Reasons to Suspect a Direct Link?
While the marijuana advocacy group NORML conceded that the data on this subject is evolving and that pot smoke can cause a cardiovascular response, the group was quick to point out that the findings of the study don’t seem to align with findings from other similar studies.
Paul Armentano, deputy director of NORML, said:
“This finding is inconsistent with other population-based studies, which failed to identify cannabis as an independent risk factor for stroke in younger subjects.”
He acknowledged that pot users with a history of heart disease or stroke may have an elevated risk of experienced adverse side effects from marijuana, particularly if they smoke it.
“As with any drug, people should consult their doctor before deciding whether the medicinal use of cannabis is safe and appropriate.”
If you’re a marijuana user or you’re just pro-weed, you might be quick to dismiss the study. But it’s not beyond the realm of possibility that marijuana can increase the risk of stroke.
Patel explained that in studies of rats, THC exposure has been shown to induce cerebral mitochondrial dysfunction in a dose-dependent manner. The higher the exposure, the greater the dysfunction.
Furthermore, histologic studies (studies of the anatomy of cells and tissues in plants and animals under the microscope) have reported stenosis (abnormal narrowing) in cerebral arteries. Let’s look at how this might have at least a little bit to do with stroke risk.
There are multiple types of stroke, but 2 types of ischemic stroke are the most common: 
- Thrombotic stroke is caused by a blood clot that forms in one of the arteries that supply blood to the brain.
- Embolic stroke occurs when a blood clot or other debris forms away from the brain – usually in the heart – and travels through the bloodstream and eventually lodges in narrower brain arteries.
Hemorrhagic stroke is less common, but types include:
- Intracerebral hemorrhage is a result of a blood vessel in the brain bursting and spilling into the surrounding brain tissue.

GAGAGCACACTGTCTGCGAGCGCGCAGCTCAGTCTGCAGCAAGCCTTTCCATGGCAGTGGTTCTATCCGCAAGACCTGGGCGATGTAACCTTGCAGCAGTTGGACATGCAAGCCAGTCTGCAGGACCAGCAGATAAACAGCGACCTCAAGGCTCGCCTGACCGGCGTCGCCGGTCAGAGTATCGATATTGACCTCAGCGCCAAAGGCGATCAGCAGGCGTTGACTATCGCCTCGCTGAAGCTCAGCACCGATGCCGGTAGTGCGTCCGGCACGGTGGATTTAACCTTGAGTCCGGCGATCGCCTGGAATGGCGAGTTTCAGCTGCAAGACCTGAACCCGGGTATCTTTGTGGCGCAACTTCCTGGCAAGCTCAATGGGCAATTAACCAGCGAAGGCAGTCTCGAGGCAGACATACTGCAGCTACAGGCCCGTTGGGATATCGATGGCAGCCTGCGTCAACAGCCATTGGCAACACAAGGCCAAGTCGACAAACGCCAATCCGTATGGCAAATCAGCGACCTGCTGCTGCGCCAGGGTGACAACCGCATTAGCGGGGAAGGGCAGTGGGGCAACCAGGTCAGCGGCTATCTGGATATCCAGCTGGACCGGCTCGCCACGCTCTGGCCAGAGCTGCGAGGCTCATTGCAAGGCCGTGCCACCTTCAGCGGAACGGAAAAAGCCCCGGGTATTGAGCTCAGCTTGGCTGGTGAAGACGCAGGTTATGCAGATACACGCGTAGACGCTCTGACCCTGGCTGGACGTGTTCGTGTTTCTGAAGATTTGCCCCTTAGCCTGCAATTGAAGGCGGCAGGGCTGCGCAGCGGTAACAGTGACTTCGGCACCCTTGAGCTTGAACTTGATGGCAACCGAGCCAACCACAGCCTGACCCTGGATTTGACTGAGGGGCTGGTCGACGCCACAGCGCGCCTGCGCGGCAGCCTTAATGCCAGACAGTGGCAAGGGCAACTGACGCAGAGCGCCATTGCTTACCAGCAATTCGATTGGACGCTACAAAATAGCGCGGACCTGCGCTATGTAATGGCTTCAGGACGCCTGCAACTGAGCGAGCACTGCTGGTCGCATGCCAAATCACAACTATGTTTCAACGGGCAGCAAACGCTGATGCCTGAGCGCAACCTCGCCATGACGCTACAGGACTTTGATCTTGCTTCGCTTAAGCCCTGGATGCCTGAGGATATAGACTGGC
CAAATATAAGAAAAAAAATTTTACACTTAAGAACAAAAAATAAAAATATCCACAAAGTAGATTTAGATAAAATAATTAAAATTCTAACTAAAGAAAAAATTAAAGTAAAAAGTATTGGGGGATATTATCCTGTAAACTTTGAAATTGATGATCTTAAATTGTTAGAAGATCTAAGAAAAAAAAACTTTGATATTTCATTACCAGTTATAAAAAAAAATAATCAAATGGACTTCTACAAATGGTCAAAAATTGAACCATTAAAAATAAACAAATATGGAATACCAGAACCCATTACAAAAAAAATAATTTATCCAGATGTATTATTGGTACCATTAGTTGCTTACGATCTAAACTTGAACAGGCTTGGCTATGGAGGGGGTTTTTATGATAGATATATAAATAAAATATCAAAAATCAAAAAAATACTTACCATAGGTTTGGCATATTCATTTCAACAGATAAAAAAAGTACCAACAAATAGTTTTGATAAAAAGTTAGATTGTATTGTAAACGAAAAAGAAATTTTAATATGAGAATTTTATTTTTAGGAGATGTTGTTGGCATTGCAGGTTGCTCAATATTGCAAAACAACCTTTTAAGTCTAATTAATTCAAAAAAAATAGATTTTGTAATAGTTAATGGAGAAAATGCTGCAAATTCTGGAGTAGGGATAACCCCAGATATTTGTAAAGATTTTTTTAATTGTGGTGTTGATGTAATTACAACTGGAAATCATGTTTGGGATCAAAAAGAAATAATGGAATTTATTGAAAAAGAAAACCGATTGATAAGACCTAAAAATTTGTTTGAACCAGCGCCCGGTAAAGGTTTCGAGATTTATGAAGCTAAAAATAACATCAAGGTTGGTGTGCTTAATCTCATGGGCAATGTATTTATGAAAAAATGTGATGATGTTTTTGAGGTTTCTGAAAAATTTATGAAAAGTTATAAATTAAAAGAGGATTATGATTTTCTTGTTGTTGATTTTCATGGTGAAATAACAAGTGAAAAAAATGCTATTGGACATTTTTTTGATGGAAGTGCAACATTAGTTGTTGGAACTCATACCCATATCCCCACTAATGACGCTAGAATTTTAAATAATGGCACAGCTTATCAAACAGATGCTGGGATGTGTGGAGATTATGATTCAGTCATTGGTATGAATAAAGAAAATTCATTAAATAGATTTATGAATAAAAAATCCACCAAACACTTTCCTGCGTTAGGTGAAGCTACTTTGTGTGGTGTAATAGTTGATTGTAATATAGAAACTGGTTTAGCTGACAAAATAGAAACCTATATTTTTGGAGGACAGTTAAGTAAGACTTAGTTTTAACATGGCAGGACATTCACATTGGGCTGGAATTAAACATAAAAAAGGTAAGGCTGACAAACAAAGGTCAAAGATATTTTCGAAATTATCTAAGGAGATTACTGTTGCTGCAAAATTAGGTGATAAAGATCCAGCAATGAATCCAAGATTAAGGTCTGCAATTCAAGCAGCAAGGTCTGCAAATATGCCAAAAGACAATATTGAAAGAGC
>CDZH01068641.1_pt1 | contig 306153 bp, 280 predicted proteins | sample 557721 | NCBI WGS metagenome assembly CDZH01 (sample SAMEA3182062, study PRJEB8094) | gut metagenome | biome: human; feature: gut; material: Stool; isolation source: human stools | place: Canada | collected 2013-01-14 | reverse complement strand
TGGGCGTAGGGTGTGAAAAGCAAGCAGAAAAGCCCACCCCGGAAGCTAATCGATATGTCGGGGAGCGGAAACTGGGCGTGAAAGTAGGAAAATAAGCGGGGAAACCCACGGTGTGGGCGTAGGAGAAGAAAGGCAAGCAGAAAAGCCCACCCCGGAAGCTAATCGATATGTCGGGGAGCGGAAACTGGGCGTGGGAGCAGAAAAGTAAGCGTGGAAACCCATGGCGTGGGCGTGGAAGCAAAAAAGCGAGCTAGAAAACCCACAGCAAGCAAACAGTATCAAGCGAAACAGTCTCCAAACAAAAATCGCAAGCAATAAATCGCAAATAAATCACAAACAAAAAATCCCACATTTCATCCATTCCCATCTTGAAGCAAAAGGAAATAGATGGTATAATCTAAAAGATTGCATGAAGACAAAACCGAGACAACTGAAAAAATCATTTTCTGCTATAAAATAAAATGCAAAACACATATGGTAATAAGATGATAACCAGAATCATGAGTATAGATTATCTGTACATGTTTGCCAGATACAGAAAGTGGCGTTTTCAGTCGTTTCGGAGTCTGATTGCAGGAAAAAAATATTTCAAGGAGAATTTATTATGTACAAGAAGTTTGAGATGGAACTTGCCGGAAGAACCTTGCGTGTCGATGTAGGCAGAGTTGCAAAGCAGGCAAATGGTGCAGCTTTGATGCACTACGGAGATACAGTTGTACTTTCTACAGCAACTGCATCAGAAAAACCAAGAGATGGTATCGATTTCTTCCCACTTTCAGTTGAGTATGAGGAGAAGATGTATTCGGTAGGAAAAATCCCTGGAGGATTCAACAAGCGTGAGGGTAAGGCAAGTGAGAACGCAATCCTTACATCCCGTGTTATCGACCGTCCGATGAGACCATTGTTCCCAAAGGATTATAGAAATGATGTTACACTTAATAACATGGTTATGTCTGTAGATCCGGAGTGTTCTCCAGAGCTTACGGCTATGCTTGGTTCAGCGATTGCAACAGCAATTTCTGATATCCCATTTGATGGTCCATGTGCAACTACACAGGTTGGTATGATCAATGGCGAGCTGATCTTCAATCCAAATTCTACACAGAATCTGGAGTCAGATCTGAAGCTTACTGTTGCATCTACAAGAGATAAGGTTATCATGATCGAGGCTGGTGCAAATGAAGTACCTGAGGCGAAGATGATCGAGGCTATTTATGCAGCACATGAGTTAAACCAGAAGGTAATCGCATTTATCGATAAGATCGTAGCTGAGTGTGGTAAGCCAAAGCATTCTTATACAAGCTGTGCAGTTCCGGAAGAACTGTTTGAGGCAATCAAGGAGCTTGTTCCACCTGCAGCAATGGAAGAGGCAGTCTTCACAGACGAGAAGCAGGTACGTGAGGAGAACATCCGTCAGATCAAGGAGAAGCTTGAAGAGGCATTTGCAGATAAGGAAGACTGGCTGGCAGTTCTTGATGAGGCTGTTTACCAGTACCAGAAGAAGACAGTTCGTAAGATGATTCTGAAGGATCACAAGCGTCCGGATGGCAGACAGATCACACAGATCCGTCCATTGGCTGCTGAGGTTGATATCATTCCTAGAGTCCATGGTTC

- Subarachnoid hemorrhage is caused by an artery near or on the surface of the brain bursting and spilling into the space between the surface of the brain and skull.
Marijuana use is also associated with higher levels of serum apolipoprotein C-III. Elevated levels of apolipoprotein C-III can cause higher-than-average triglyceride levels, leading to cardiovascular disease.
But, again, it’s not clear if marijuana use thrusts these levels upward, or if some other lifestyle behavior that is common among pot users is to blame.
There’s Nothing Wrong With Being Informed
Patel said that until more research can be conducted, “physicians should thoroughly screen for recreational marijuana use (duration, frequency, dose, and co-usage of tobacco, alcohol, and illicit drugs) and preexisting conditions.” 
She went on:
“Additionally, they should provide patients with up-to-date education on the health effects of recreational marijuana use.”
No, telling your doctor that you use pot won’t get him or her to dial the police.
 Mayo Clinic
Julie Fidler has written hundreds of articles on key world topics such as health, drugs, and law. She is also the author of Adventures in Holy Matrimony: For Better or the Absolute Worst. Oh, and she loves to take care of two ridiculously- spoiled cats in her free time.